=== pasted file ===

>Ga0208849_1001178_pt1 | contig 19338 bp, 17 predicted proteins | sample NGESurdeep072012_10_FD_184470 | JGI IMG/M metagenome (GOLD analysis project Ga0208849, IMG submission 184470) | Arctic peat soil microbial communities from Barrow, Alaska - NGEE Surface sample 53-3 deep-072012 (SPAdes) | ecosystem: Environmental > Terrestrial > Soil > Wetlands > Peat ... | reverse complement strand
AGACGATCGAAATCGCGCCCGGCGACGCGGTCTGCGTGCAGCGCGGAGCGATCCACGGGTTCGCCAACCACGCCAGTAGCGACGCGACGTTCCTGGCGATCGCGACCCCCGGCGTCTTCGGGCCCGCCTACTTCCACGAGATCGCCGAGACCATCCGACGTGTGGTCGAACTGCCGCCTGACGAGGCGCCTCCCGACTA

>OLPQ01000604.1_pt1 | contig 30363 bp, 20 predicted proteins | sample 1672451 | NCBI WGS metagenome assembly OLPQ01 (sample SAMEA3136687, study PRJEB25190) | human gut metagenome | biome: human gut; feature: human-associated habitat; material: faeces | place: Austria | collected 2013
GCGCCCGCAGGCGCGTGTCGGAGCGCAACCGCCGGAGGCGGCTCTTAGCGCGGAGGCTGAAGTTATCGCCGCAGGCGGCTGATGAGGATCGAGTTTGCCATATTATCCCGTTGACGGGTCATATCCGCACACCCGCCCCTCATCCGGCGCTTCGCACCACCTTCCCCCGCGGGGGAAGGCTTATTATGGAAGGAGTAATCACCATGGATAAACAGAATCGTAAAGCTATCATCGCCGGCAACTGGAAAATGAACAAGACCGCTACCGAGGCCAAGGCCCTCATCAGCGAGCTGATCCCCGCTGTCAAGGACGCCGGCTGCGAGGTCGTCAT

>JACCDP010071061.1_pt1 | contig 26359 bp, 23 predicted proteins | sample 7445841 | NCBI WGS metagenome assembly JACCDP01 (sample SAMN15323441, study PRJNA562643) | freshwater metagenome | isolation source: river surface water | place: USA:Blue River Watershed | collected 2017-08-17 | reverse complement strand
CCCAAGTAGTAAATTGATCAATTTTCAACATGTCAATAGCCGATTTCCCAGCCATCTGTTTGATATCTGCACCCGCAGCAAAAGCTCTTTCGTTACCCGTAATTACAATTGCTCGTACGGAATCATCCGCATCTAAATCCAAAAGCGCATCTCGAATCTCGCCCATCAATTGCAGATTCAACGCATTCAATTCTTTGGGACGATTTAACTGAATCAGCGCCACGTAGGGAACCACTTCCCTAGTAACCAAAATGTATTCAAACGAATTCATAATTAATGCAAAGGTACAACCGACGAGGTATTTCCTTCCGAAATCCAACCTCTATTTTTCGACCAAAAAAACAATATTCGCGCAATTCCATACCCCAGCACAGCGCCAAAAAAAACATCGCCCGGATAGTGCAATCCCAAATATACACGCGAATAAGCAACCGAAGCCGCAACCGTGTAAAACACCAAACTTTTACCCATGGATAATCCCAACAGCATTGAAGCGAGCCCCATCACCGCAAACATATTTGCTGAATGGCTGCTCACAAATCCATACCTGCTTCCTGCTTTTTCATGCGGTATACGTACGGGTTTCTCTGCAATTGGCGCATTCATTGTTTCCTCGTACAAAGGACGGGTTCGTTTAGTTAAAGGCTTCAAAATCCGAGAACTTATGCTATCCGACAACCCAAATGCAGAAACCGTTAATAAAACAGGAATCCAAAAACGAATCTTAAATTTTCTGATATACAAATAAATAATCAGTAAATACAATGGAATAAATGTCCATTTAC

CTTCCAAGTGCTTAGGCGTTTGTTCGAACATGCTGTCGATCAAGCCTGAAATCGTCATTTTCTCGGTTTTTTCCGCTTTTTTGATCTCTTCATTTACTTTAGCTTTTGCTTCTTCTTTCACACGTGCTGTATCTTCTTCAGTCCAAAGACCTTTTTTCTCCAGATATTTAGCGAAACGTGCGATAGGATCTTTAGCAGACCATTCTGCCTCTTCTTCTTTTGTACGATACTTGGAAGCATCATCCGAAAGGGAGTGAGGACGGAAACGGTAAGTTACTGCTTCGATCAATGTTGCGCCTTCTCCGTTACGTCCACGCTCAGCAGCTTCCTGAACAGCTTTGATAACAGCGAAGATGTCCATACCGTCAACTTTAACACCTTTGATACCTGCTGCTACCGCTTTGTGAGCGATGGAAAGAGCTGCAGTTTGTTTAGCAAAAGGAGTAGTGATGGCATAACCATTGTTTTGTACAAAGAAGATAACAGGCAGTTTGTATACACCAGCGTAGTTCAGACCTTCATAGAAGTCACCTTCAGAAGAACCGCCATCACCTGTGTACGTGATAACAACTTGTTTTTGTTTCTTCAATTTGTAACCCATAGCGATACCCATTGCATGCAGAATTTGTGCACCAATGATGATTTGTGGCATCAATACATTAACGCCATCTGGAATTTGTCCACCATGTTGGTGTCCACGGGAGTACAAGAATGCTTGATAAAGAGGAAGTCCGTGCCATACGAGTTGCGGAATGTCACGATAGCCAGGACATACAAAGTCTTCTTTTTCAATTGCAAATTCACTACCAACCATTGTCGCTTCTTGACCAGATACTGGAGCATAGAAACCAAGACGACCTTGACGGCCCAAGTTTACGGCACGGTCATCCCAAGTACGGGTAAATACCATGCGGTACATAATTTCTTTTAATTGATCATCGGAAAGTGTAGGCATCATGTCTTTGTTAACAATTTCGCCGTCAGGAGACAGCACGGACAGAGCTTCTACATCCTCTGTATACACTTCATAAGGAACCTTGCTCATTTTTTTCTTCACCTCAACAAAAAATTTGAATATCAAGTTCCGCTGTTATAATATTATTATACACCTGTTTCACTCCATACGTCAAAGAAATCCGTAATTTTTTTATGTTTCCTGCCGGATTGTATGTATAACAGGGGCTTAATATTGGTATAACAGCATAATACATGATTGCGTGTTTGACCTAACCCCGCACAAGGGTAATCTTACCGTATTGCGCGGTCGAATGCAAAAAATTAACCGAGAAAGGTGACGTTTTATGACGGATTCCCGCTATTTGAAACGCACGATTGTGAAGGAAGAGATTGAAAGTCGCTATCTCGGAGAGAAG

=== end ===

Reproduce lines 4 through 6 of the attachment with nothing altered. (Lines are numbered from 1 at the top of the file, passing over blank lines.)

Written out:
GCGCCCGCAGGCGCGTGTCGGAGCGCAACCGCCGGAGGCGGCTCTTAGCGCGGAGGCTGAAGTTATCGCCGCAGGCGGCTGATGAGGATCGAGTTTGCCATATTATCCCGTTGACGGGTCATATCCGCACACCCGCCCCTCATCCGGCGCTTCGCACCACCTTCCCCCGCGGGGGAAGGCTTATTATGGAAGGAGTAATCACCATGGATAAACAGAATCGTAAAGCTATCATCGCCGGCAACTGGAAAATGAACAAGACCGCTACCGAGGCCAAGGCCCTCATCAGCGAGCTGATCCCCGCTGTCAAGGACGCCGGCTGCGAGGTCGTCAT

>JACCDP010071061.1_pt1 | contig 26359 bp, 23 predicted proteins | sample 7445841 | NCBI WGS metagenome assembly JACCDP01 (sample SAMN15323441, study PRJNA562643) | freshwater metagenome | isolation source: river surface water | place: USA:Blue River Watershed | collected 2017-08-17 | reverse complement strand
CCCAAGTAGTAAATTGATCAATTTTCAACATGTCAATAGCCGATTTCCCAGCCATCTGTTTGATATCTGCACCCGCAGCAAAAGCTCTTTCGTTACCCGTAATTACAATTGCTCGTACGGAATCATCCGCATCTAAATCCAAAAGCGCATCTCGAATCTCGCCCATCAATTGCAGATTCAACGCATTCAATTCTTTGGGACGATTTAACTGAATCAGCGCCACGTAGGGAACCACTTCCCTAGTAACCAAAATGTATTCAAACGAATTCATAATTAATGCAAAGGTACAACCGACGAGGTATTTCCTTCCGAAATCCAACCTCTATTTTTCGACCAAAAAAACAATATTCGCGCAATTCCATACCCCAGCACAGCGCCAAAAAAAACATCGCCCGGATAGTGCAATCCCAAATATACACGCGAATAAGCAACCGAAGCCGCAACCGTGTAAAACACCAAACTTTTACCCATGGATAATCCCAACAGCATTGAAGCGAGCCCCATCACCGCAAACATATTTGCTGAATGGCTGCTCACAAATCCATACCTGCTTCCTGCTTTTTCATGCGGTATACGTACGGGTTTCTCTGCAATTGGCGCATTCATTGTTTCCTCGTACAAAGGACGGGTTCGTTTAGTTAAAGGCTTCAAAATCCGAGAACTTATGCTATCCGACAACCCAAATGCAGAAACCGTTAATAAAACAGGAATCCAAAAACGAATCTTAAATTTTCTGATATACAAATAAATAATCAGTAAATACAATGGAATAAATGTCCATTTAC